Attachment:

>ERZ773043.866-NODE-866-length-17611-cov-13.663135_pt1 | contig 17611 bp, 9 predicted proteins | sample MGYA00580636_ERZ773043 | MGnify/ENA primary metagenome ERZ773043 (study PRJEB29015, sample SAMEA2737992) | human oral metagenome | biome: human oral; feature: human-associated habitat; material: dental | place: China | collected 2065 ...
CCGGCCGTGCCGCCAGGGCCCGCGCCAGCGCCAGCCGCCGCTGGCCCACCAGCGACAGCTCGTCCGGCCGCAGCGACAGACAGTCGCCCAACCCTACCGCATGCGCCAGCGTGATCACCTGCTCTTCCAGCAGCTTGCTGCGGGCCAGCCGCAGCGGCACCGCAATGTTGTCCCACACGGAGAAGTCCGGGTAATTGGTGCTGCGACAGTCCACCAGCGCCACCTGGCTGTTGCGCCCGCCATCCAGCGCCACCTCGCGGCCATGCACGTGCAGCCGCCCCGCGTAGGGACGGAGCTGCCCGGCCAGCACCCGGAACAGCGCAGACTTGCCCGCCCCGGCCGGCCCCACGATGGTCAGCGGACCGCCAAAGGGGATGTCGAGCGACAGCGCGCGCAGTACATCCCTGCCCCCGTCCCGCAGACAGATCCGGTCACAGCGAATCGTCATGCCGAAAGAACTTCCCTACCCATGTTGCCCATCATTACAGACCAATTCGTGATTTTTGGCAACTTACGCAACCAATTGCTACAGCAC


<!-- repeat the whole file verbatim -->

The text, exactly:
>ERZ773043.866-NODE-866-length-17611-cov-13.663135_pt1 | contig 17611 bp, 9 predicted proteins | sample MGYA00580636_ERZ773043 | MGnify/ENA primary metagenome ERZ773043 (study PRJEB29015, sample SAMEA2737992) | human oral metagenome | biome: human oral; feature: human-associated habitat; material: dental | place: China | collected 2065 ...
CCGGCCGTGCCGCCAGGGCCCGCGCCAGCGCCAGCCGCCGCTGGCCCACCAGCGACAGCTCGTCCGGCCGCAGCGACAGACAGTCGCCCAACCCTACCGCATGCGCCAGCGTGATCACCTGCTCTTCCAGCAGCTTGCTGCGGGCCAGCCGCAGCGGCACCGCAATGTTGTCCCACACGGAGAAGTCCGGGTAATTGGTGCTGCGACAGTCCACCAGCGCCACCTGGCTGTTGCGCCCGCCATCCAGCGCCACCTCGCGGCCATGCACGTGCAGCCGCCCCGCGTAGGGACGGAGCTGCCCGGCCAGCACCCGGAACAGCGCAGACTTGCCCGCCCCGGCCGGCCCCACGATGGTCAGCGGACCGCCAAAGGGGATGTCGAGCGACAGCGCGCGCAGTACATCCCTGCCCCCGTCCCGCAGACAGATCCGGTCACAGCGAATCGTCATGCCGAAAGAACTTCCCTACCCATGTTGCCCATCATTACAGACCAATTCGTGATTTTTGGCAACTTACGCAACCAATTGCTACAGCAC